A corporate adviser failed to get a contractual success fee for a recommended takeover, because "success" depended upon the timing of the target board's recommendation.
The NSW Court of Appeal held that, under the contract, the fee was only payable if the board recommended the bid before the bidder got to 50%; a recommendation after the bidder had already got to 50% did not meet the requirements of the contract.
Aztec contracted to pay a corporate adviser a "success" fee. The contract defined "success" as: "a bidder acquires 50% or more of the shares in Aztec … where the acquisition was recommended by a majority of the Aztec board".
Mount Gibson launched a bid for Aztec. The Aztec board recommended against acceptance. Nevertheless, the acceptances rolled in and Mount Gibson got to 50.52%. Six days later, Aztec's board ran up the white flag and recommended the bid.
The adviser sent in its invoice for the success fee. The Aztec board refused to pay, and the adviser took it to court.
There were two issues for the Court.
The first question was whether "success" in the contract meant:
- the Aztec board recommended the bid and a bidder subsequently got to 50%+ (Aztec's argument); or
- the Aztec board recommended the bid at some point before or after the bidder had acquired 50%+ (the adviser's argument).
The second issue depended on the answer to this question. The adviser argued that, if the contract meant what Aztec claimed (ie. that the fee was only payable if the bidder got to 50% after a target board recommendation), then that was not what the parties had intended. In that case, the contract should be rewritten to make it clear that the fee was payable even if the board recommendation followed the bidder's getting to 50%.
Recommendation before or after control had already changed?
The NSW Court of Appeal held that the idea that a success fee should be payable when shareholders rejected their board's recommendation and accepted the bid was "lacking in commercial common sense".
Among other things, it ignored an important fact: the contract stated that the success payable was payable where "a bidder acquires 50% or more of the shares in Aztec … where the acquisition was recommended by a majority of the Aztec board" [emphasis added]. In the Court's view, that "acquisition … recommended by a majority of the Aztec board" was the acquisition of 50%. In this case, the bidder had acquired 50% of Aztec before the board had recommended that acquisition.
Did the parties mean something else?
As noted above, the adviser argued that, if the wording of the contract had the meaning argued by Aztec, the contract was wrong, because it did not reflect what the parties had actually agreed. Accordingly, argued the advisers, the contract should be "rectified" (ie. rewritten by the Court to reflect what the parties had really meant to say).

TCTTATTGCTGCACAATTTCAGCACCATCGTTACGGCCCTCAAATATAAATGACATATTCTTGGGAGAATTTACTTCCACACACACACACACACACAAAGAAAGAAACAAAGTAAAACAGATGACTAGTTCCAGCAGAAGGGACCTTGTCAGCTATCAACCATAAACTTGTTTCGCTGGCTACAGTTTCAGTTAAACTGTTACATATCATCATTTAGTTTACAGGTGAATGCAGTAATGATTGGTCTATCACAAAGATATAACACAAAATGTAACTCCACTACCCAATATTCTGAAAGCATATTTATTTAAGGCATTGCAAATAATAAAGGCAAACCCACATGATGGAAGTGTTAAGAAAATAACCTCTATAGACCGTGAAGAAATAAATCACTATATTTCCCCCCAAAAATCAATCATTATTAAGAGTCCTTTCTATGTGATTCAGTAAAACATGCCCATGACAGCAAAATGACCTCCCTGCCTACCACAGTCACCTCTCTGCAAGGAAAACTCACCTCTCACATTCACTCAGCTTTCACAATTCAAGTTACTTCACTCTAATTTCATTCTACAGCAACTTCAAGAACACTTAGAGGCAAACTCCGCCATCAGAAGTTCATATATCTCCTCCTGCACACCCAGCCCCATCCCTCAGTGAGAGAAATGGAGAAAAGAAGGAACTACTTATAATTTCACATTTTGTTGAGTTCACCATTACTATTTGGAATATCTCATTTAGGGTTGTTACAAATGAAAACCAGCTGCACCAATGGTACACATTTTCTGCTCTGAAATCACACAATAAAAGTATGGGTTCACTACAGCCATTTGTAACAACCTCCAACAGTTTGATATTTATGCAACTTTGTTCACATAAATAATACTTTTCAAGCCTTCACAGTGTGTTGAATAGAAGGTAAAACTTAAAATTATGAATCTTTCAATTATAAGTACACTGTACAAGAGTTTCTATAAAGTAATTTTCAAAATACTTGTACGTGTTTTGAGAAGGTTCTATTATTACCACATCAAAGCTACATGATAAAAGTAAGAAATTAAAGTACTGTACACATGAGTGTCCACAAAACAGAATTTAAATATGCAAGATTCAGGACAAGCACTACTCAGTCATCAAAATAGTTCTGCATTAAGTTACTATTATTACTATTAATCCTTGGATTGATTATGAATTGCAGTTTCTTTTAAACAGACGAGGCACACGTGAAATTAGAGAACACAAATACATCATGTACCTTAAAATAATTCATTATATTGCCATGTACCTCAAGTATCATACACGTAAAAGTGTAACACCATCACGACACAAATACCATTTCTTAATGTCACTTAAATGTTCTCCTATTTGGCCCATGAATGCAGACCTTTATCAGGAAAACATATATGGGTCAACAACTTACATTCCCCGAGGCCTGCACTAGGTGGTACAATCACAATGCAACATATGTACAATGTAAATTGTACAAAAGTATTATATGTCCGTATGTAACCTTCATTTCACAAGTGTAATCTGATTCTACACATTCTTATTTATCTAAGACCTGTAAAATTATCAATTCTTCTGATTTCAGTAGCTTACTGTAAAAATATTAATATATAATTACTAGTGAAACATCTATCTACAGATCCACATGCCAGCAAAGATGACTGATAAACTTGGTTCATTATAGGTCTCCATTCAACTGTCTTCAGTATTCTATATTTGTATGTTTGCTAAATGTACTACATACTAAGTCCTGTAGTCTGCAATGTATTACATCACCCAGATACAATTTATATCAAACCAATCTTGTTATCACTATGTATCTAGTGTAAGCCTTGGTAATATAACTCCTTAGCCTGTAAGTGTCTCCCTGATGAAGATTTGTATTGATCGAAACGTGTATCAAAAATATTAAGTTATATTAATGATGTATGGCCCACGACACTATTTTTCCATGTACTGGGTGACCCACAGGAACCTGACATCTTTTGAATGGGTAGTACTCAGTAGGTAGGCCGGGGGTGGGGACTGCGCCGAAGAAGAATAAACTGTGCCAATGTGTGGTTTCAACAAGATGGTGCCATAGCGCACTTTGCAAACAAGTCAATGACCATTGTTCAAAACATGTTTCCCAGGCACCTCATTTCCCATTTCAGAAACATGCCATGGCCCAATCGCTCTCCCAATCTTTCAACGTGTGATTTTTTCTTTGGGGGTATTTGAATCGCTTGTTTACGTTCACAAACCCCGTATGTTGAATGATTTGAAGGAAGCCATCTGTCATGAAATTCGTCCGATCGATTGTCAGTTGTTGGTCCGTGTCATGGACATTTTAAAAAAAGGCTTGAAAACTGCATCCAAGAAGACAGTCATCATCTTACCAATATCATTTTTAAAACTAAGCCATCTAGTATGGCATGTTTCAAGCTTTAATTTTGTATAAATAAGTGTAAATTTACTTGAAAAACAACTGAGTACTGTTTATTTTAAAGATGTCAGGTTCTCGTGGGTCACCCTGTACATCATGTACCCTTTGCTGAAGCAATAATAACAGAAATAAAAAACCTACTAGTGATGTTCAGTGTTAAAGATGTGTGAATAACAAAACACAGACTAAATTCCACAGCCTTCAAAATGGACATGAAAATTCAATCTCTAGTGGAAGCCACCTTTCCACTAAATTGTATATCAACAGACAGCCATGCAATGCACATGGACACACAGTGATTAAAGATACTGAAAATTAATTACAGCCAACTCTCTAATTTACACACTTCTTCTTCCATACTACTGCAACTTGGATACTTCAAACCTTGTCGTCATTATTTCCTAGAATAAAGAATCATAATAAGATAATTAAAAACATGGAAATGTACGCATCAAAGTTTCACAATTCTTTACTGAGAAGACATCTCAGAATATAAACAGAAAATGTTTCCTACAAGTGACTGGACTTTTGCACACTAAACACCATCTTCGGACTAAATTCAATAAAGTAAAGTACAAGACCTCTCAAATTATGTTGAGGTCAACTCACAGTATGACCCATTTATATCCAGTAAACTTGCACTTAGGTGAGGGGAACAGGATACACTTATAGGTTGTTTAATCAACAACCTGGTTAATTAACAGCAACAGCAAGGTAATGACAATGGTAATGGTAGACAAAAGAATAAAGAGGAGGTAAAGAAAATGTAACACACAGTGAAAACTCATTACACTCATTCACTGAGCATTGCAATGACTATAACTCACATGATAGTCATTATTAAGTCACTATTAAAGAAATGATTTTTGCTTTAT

This argument was rejected for two reasons.
The first was that there was nothing obviously wrong with the idea that the success fee should only be paid if the change of control occurred after Aztec's board had recommended the bid. That interpretation could only be displaced if there were sufficient evidence to show that the parties had intended otherwise.
After examining evidence about the negotiation of the contract, the Court concluded that there was insufficient evidence to show that the contract did not reflect the parties' intentions.
One does not have to be a fan of Bob Dylan ("there's no success like failure/And … failure's no success at all") to know that "success" is not a term with only one meaning.
It is fair to point out that the negotiation of the contract in this case was a drawn-out and complicated process, involving more than one adviser. It is, therefore, possible that, at some point, the adviser and the company unconsciously parted ways on what they were trying to achieve.
That said, the Court thought that the wording of the contract - and, crucially, the contract's definition of "success" – was fairly unequivocal. The lesson for both potential takeover targets and their advisers is to ensure that there is near to absolute clarity about the central clauses of their contract, particularly if those clauses involve terms, such as "success", which, in popular parlance, can have a variety of meanings.